[¶17] The district court discussed Myron Symington's claimed defenses in its decision granting summary judgment and then said in light of its ruling "the Motion to Amend the Answer would appear moot." In granting the Rule 54(b) certification, the district court also said the "Motion to File the Amended Answer is GRANTED in the event" the Supreme Court reverses the summary judgment. The district court effectively decided the issues raised by Myron Symington's amended answer, and we conclude those issues are properly before this Court in the context of the district court's decision to grant summary judgment.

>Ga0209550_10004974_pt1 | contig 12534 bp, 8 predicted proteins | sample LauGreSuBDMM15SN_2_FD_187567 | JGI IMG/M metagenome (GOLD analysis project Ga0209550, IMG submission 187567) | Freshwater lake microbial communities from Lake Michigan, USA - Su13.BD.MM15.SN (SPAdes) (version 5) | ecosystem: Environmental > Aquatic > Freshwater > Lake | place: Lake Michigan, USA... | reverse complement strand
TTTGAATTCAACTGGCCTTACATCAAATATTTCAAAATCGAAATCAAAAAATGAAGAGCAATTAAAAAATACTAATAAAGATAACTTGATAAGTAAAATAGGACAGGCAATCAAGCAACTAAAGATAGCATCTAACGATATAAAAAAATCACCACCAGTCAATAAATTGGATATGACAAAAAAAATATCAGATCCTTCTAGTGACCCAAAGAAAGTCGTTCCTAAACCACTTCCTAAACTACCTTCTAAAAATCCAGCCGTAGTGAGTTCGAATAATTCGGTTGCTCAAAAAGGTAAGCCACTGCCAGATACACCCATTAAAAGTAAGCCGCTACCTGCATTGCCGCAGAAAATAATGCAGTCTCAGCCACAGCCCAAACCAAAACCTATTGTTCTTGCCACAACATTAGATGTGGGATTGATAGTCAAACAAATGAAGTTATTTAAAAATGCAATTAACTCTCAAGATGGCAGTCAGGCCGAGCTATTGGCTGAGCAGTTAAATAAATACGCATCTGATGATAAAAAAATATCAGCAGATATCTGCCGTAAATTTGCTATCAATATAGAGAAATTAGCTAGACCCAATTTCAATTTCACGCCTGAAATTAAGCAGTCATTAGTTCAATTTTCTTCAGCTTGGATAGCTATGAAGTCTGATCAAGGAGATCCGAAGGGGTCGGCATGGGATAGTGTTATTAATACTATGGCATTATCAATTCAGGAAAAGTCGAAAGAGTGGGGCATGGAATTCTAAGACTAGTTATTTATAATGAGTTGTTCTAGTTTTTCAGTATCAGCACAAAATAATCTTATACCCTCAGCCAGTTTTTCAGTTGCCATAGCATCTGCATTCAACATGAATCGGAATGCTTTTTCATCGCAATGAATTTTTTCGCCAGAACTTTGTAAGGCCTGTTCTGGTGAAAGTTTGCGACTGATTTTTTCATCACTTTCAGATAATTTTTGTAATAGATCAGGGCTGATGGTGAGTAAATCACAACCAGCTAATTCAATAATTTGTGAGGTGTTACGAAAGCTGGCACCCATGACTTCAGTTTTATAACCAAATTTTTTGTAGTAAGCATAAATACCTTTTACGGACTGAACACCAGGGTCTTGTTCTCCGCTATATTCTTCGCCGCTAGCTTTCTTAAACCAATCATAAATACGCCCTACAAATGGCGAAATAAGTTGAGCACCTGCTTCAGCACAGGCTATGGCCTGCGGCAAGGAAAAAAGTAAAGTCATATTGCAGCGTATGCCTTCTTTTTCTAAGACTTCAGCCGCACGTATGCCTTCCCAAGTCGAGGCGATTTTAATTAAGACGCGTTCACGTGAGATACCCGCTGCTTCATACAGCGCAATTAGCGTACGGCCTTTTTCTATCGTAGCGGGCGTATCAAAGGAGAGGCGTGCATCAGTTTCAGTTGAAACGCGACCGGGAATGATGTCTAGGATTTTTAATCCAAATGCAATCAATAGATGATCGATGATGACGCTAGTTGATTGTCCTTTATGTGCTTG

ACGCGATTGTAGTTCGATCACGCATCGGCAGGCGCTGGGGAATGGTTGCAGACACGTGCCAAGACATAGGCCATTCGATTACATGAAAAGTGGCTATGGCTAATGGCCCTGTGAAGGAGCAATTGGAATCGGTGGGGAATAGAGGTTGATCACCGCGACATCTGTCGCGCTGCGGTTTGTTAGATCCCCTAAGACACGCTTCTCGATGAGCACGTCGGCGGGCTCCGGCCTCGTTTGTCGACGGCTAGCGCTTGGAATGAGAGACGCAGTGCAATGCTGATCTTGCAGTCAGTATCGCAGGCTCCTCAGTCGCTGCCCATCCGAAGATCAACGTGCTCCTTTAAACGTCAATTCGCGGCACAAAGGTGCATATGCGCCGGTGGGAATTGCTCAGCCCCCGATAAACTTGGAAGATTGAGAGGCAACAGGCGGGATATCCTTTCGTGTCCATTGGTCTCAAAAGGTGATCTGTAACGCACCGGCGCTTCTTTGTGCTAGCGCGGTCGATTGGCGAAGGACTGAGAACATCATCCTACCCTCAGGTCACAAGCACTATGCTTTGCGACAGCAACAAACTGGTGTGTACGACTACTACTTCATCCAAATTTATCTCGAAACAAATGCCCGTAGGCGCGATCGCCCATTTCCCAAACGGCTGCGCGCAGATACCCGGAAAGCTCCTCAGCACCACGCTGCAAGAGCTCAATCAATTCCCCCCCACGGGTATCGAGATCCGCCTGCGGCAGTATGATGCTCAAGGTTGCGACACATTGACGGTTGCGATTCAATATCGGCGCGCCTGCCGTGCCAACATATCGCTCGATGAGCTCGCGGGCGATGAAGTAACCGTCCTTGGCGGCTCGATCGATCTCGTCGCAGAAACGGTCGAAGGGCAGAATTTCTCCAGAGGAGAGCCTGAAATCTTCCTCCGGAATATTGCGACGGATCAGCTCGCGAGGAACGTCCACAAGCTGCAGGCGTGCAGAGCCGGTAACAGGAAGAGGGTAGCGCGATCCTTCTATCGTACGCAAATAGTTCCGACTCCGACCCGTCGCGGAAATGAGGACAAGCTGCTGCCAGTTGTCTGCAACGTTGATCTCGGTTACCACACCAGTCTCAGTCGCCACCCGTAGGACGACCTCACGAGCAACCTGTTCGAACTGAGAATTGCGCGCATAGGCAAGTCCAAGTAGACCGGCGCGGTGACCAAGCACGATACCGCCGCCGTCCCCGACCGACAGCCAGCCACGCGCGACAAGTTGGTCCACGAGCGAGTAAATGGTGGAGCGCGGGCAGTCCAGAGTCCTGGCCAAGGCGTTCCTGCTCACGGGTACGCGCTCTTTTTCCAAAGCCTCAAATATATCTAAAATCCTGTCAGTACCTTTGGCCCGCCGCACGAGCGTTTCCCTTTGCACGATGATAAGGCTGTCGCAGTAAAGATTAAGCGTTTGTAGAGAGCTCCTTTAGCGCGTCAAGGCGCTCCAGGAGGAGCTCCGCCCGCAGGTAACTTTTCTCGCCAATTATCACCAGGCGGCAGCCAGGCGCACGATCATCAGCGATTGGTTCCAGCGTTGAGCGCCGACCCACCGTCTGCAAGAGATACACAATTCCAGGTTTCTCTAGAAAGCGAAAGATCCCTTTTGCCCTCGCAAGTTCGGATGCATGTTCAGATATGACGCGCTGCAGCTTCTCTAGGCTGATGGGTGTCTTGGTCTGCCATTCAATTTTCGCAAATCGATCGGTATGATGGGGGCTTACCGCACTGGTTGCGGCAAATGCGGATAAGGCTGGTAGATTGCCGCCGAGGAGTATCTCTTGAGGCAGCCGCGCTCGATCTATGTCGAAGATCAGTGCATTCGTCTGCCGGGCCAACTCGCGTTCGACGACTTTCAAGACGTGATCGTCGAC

[¶18] We review the district court's decision on Citizens State Bank's guaranty claim under the standards for summary judgment, which "is a procedural device for promptly resolving a controversy on the merits without a trial if there are no genuine issues of material fact or inferences that can reasonably be drawn from undisputed facts, or if resolving factual disputes will not alter the result." Tarnavsky v. Rankin, 2009 ND 149, ¶ 7, 771 N.W.2d 578. Whether the district court properly granted summary judgment is a question of law that we review de novo on the record. Id. A party moving for summary judgment must establish there are no genuine issues of material fact and the case is appropriate for judgment as a matter of law. Id. In determining whether summary judgment is appropriate, we view the evidence in the light most favorable to the party opposing the motion, giving that party the benefit of all favorable inferences which reasonably can be drawn from the record. Id. at ¶¶ 7, 8. However, if the movant meets its initial burden of showing the absence of a genuine issue of material fact, the opposing party may not rest on mere allegations or denials in the pleadings, but must present competent admissible evidence by affidavit or other comparable means to show the existence of a genuine issue of material fact. Id. at ¶ 8. A "court must also consider the substantive evidentiary standard of proof when ruling on a motion for summary judgment." Heart River Partners v. Goetzfried, 2005 ND 149, ¶ 9, 703 N.W.2d 330. "In considering the substantive standard of proof, the court must consider whether the trier of fact `could reasonably find either that the plaintiff proved his case by the quality and quantity of evidence required by the governing law or that he did not.'" Id. (quoting Estate v. Stanton, 472 N.W.2d 741, 743 (N.D. 1991)).